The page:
As for dumping, you'll often hear people blame legislation for the big ISP monopolies we have. Certainly there are no shortage of legislative failures in this space, yet it's not illegal to start an ISP. If you set out to create an ISP of your own, you'll probably be able to find a municipality willing to deal with you. The actual trouble will appear when you start selling your service. Your first few customers will gladly switch in order to take advantage of the better deal you're offering, but once the regional ISP monopoly notices the churn, suddenly you'll find that all of your prospective customers recently received a promotional discount from the monopoly and are no longer interested in your service. Then you go out of business, and customer rates go back up. It wasn't a law that kept you out of the market, it was the fact that your competitor had a larger war chest.

In both cases, more market freedom = less competition. Certainly, regulatory capture also exists and is also a problem, and in that case more market freedom = more competition. In some cases, it's even more complicated: economies of scale create genuine value by amortizing costs across volume, but they also create an anticompetitve moat. They have good aspects and bad aspects that are inextricably linked and inseparable from each other.

Still, focusing exclusively on regulatory capture will lead you to misdiagnose most markets. The cure will appear obvious, but where your diagnosis is incorrect, it won't work.


Government has funds, land, resources and tons of attention. A competent business man should be able to forge large numbers of jobs out of this. If done on sufficient scale elaborate services and infrastructure can be build that gives corporations a huge advantage. These jobs can remove people from the labor pool and create a kind of cabin in the woods "exit" strategy that will eventually drive up wages and the value of training/education.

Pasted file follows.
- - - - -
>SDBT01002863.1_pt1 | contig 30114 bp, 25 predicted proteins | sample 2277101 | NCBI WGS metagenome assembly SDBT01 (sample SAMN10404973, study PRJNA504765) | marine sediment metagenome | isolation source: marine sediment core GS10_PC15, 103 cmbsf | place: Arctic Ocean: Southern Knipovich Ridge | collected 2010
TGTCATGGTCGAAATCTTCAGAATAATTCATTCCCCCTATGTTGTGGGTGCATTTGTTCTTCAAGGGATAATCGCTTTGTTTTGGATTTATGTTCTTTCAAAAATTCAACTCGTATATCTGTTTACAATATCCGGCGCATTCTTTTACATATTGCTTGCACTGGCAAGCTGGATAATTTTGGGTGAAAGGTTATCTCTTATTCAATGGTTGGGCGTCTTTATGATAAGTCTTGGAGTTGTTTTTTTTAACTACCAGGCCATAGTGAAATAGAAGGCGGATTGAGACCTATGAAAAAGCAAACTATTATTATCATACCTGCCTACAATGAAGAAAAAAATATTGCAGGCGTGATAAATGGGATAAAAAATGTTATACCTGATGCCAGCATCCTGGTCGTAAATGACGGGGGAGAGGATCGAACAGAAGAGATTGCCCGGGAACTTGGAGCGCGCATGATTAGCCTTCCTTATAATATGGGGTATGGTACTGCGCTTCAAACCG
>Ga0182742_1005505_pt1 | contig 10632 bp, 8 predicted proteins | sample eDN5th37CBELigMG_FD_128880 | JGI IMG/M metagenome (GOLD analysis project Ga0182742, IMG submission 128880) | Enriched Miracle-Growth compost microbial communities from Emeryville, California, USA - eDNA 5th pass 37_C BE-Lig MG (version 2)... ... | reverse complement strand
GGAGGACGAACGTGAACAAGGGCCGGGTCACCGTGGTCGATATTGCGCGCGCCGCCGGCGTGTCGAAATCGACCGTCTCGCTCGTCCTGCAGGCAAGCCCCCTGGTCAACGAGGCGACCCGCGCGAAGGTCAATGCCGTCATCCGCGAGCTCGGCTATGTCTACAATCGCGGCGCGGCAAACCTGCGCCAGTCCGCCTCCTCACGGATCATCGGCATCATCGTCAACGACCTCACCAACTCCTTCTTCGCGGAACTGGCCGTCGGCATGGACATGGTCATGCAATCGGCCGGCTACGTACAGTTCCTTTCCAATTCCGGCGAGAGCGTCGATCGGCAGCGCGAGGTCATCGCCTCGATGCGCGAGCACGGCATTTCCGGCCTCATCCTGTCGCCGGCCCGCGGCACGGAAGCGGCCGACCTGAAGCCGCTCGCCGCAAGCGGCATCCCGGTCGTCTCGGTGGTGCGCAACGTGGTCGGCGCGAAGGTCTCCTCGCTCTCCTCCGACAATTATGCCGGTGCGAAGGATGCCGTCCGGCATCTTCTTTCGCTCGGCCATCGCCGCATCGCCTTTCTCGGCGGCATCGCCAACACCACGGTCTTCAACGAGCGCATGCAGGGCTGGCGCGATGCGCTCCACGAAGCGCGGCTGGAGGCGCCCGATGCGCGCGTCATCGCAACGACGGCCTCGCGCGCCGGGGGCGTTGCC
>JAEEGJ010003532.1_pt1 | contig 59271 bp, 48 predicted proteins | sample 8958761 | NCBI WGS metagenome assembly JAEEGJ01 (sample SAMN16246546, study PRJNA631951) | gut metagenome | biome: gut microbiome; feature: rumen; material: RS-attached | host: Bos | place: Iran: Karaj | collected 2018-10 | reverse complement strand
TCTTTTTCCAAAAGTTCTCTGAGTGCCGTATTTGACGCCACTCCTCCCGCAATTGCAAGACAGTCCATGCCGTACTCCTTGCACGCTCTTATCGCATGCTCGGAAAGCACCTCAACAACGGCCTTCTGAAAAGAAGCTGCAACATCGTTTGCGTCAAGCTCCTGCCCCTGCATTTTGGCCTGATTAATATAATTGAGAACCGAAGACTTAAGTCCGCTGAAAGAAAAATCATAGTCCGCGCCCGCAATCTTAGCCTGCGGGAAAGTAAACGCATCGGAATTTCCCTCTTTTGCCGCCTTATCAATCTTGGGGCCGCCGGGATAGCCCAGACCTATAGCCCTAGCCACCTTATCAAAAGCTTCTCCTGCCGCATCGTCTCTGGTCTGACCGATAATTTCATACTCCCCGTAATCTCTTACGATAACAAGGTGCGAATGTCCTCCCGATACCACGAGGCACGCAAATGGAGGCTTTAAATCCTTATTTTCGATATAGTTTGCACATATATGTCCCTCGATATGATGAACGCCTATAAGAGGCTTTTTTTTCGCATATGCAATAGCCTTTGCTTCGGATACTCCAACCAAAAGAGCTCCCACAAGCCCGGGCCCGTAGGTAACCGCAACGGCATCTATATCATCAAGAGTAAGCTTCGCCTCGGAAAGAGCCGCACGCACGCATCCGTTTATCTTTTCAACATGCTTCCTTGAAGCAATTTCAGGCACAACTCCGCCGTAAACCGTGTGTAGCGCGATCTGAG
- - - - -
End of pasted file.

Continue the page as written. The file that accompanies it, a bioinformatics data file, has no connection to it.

The situation is far more nuanced. If you said instead "The government can be a tool used to suppress competition," I think most would agree with you.

The distinction is that there are plenty of other tools companies can use to suppress competition, and Government also can be used as a tool to encourage competition.

A strict black and white view point that more government = less competition is absurd.


> A strict black and white view point that more government = less competition is absurd.

Yes, and fortunately I didn't say otherwise.


Large businesses use government as a tool to suppress competition, sure.

Take away the government's power to suppress competition, and they'd still have and use many other tools.

Attacking the government is a distraction that's quick, easy, and wrong, like blaming surfers for the tsunami washing over the city.


> The US, along with every other developed economy, is significantly older today than it was 40 years ago.

Looking only at average age doesn't give a full picture, how does this square with the Millenials recently becoming the largest generational cohort? By your logic shouldn't there be a massive wave of young growing companies.


Millenials aren't that young. The oldest ones are hitting their 40s.


> The US, along with every other developed economy, is significantly older today than it was 40 years ago. As employees are squeezed out of profit, life gets more expensive and it gets harder to have kids.


Watching Super Size Me 2 you realize that the same thing happened to the chicken industry. It’s frightening. It’s like we have a democracy (so far) and under that a lot of smaller authoritarian organizations that are hard to notice or dismantle. Some of the farmers were basically slaves, in huge debts to these companies way of running things. Unbelievable.


Corporate governance is authoritarian. Period.


And its growing ever more unavoidable in daily life for anyone trying to live.